1.  Definition of Breach. The final regulations provide that an impermissible use or disclosure of PHI is presumed to be a breach unless the covered entity or business associate demonstrates that there is a low probability that the PHI has been compromised (or one of the exceptions to the definition of breach applies1).

2.  Risk Assessment.  Instead of assessing the risk of harm to the individual, covered entities and business associates must now assess the probability that the PHI has been compromised.  The final regulations identify specific factors to consider, including:

  • The nature and extent of the PHI involved, including the types of identifiers and the likelihood of re-identification (e.g., a list of diagnoses only vs. a list containing names or ID numbers as well);
  • The unauthorized person who used the PHI or to whom the disclosure was made (e.g., disclosure within the covered entity or to another covered entity vs. to a non-covered entity);
  • Whether the PHI was actually acquired or viewed; and
  • The extent to which the risk to the PHI has been mitigated (e.g., assurances such as through a confidentiality agreement were obtained that the recipient will not further use or disclose PHI).

If after evaluating all of the factors, a covered entity or business associate determines that there is a low probability that the PHI was compromised, breach notification is not required.

The final rules do not exempt disclosures between covered entities, or disclosures between a covered entity and a business associate.  Each impermissible disclosure must be evaluated as to the probability that the PHI has been compromised based on the risk assessment using the listed factors.  The fact that the recipient of a disclosure is a covered entity or business associate is one consideration with respect to assessing the risk.  In addition, the exception for a limited data set has been removed and a risk assessment must be performed even if the impermissible use or disclosure involved only a limited data set. 

3.  Safe Harbor Remains Unchanged.  As mentioned above, notice must be provided where there is a breach of unsecured PHI.  If PHI is secured, notification is not required in the event of a breach of such information.  In order to secure PHI, the information must be rendered unusable, unreadable or indecipherable to unauthorized individuals.  Guidance issued by the Secretary of HHS lists encryption and destruction as the two technologies and methodologies for securing PHI.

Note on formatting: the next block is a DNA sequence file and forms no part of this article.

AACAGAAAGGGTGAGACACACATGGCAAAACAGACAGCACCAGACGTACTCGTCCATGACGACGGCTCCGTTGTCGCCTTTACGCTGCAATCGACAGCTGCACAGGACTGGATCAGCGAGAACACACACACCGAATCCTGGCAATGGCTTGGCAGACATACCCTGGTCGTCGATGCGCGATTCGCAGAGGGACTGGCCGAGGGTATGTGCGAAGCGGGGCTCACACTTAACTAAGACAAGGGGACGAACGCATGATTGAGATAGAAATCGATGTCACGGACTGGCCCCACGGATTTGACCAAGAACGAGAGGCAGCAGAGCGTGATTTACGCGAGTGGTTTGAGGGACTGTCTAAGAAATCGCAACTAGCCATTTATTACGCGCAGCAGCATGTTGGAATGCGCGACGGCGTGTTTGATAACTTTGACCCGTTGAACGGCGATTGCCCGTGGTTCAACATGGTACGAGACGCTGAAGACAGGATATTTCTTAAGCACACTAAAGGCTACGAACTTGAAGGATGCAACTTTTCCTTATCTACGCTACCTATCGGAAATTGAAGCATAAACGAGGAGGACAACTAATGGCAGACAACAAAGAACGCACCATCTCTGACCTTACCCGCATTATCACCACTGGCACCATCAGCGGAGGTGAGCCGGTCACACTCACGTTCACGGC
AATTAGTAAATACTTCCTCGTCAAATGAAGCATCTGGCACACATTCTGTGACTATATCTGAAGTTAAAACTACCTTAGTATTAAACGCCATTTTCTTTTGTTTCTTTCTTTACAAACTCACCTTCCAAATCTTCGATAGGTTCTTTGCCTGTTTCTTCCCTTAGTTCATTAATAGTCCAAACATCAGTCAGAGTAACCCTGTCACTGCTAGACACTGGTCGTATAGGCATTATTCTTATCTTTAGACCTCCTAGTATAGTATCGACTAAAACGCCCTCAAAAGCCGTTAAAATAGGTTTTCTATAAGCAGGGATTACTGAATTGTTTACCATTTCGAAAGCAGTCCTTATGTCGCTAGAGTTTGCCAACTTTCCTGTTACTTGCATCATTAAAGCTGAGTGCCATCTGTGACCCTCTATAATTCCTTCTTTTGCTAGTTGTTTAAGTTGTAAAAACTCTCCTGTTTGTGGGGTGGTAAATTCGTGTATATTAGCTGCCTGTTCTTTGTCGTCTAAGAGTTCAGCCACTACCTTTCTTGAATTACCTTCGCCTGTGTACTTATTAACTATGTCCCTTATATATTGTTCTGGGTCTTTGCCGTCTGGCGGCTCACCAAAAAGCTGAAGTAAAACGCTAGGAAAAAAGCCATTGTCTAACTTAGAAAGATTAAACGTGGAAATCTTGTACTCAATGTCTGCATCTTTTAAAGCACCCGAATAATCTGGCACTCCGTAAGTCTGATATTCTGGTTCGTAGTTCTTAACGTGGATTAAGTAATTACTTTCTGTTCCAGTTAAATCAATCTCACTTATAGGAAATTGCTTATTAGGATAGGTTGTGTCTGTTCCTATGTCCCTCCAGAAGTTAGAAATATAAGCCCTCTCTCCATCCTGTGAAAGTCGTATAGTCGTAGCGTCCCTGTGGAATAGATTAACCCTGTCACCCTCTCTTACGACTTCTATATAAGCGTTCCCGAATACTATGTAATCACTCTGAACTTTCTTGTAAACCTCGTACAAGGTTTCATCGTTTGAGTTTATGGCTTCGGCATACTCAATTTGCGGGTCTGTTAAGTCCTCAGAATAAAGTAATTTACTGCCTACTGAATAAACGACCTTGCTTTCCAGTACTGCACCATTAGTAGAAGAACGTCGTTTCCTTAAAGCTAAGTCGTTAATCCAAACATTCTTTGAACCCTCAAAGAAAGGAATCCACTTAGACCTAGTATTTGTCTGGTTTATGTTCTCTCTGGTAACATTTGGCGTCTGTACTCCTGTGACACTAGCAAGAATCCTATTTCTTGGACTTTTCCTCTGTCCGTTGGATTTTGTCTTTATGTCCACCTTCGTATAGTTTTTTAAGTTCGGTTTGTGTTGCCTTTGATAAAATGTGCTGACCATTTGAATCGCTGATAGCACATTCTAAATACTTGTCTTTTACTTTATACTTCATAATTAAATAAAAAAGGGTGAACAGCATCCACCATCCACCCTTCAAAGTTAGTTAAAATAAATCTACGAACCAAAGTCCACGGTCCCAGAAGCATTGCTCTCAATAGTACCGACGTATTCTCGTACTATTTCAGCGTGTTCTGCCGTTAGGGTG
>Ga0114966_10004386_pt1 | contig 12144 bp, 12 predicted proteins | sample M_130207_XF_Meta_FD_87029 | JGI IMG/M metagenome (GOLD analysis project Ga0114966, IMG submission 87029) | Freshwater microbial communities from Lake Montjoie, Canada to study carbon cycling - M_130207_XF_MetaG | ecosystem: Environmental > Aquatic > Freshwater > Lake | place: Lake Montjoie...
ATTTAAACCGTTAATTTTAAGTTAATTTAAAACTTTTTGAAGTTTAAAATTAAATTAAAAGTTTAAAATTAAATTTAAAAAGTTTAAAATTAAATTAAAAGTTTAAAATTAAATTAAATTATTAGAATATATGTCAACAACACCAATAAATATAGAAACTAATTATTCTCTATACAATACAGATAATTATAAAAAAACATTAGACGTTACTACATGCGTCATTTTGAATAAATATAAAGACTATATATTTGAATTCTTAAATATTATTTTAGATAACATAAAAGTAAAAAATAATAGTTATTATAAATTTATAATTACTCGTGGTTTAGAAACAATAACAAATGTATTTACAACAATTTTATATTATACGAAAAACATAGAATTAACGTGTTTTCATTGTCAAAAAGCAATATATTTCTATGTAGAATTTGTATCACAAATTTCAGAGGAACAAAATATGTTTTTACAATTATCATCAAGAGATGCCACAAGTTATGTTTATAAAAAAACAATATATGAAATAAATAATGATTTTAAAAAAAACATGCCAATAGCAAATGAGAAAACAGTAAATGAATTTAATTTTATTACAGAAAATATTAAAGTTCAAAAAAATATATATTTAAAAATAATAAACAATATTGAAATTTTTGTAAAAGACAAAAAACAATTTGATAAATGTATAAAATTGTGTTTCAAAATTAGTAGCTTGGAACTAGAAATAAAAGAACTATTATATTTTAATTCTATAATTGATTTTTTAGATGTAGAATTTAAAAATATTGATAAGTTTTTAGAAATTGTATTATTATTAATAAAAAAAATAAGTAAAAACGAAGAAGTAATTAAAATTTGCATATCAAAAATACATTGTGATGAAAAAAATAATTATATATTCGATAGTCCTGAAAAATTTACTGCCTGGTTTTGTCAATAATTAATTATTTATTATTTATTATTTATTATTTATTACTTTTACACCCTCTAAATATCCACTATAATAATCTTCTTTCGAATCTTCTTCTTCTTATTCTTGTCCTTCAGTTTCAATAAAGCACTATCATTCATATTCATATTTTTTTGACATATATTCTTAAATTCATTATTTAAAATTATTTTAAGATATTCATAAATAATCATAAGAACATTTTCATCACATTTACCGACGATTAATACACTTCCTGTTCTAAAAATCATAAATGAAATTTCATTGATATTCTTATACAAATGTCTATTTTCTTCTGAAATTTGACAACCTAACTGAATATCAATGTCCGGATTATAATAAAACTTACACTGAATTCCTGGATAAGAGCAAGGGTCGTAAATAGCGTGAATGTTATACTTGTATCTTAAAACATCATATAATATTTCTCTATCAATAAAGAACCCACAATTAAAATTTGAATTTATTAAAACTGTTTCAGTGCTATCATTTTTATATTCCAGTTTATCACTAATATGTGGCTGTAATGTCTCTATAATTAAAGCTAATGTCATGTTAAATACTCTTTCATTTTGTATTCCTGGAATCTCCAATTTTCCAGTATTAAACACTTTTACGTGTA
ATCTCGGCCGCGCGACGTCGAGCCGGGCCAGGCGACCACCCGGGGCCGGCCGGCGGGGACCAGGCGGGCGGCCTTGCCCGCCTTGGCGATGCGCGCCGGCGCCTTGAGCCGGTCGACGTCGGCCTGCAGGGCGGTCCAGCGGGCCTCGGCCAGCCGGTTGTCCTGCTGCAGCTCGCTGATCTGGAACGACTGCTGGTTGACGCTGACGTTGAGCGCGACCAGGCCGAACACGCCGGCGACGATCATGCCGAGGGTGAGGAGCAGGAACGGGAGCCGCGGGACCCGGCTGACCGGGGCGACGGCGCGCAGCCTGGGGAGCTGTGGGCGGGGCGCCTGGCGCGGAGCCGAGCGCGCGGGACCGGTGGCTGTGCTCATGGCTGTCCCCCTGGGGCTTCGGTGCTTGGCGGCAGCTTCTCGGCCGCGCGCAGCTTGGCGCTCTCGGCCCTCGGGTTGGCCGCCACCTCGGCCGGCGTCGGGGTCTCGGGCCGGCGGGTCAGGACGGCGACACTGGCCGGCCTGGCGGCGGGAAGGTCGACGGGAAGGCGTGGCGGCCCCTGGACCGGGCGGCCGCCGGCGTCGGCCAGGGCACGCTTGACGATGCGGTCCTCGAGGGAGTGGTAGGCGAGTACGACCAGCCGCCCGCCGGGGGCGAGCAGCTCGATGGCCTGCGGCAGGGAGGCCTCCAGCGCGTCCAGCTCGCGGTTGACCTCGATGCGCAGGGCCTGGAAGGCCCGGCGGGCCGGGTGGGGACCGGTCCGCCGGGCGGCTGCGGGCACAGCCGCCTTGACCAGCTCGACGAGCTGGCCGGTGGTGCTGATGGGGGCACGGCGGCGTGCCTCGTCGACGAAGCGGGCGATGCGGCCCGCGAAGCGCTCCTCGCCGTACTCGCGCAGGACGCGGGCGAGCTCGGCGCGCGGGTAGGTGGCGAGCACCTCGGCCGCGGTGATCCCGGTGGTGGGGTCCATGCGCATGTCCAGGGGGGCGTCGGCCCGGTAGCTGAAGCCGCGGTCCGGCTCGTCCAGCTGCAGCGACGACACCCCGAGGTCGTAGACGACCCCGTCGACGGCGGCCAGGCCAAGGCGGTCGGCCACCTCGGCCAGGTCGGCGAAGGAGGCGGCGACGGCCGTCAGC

4.  Notice to HHS.  The final regulations make it clear that for breaches of unsecured PHI involving less than 500 individuals, notice must be given to HHS within 60 days after the end of each calendar year for breaches discovered (not that occurred) during the preceding calendar year.  This correction will be helpful where breaches occur during a calendar year but are not discovered until after the reporting deadline.

III. Marketing


The HIPAA privacy rules require covered entities to obtain a valid authorization for any use or disclosure of PHI for marketing purposes.  “Marketing” was defined as making a communication about a product or service that encourages recipients of the communication to purchase or use the product or service.  The following communications, however, were permitted to be made without an authorization:

  • Group health plan communications related to its covered health-related products or services;
  • Communications made for treatment of an individual; or
  • Communications for case management or care coordination for an individual, or to direct or recommend alternative treatments, therapies, health care providers, or settings of care to that individual.

HITECH provided that marketing communications are impermissible if the covered entity receives payment in exchange for making the communication.  The proposed regulations revised the definition of marketing by excluding:  (i) communications regarding prescription refills if remuneration was related to the cost of making the communication, (ii) communications to describe health related products or services under a plan, as long as no financial remuneration was received in exchange for making this communication, and (iii) written communications from a health care provider for treatment of an individual as long as certain notice and opt out conditions were satisfied if the provider received financial remuneration.


The final regulations require authorizations for all treatment and HCO communications where the covered entity receives financial remuneration from a third party whose product or service is being marketed.  According to the final regulations, marketing does not include:

  • Prescription refill reminders, provided that the covered entity’s financial remuneration is reasonably related to the covered entity’s cost of making the communication;
  • Except where the covered entity receives financial remuneration, communications made:
    • by a provider for the treatment of an individual;
    • by a plan to describe a health-related product or service under the plan, including communications about participating network providers,  replacement of or enhancements to a health plan, and health-related products or services available only to a health plan enrollees that add value to but are not part of the benefit plan, or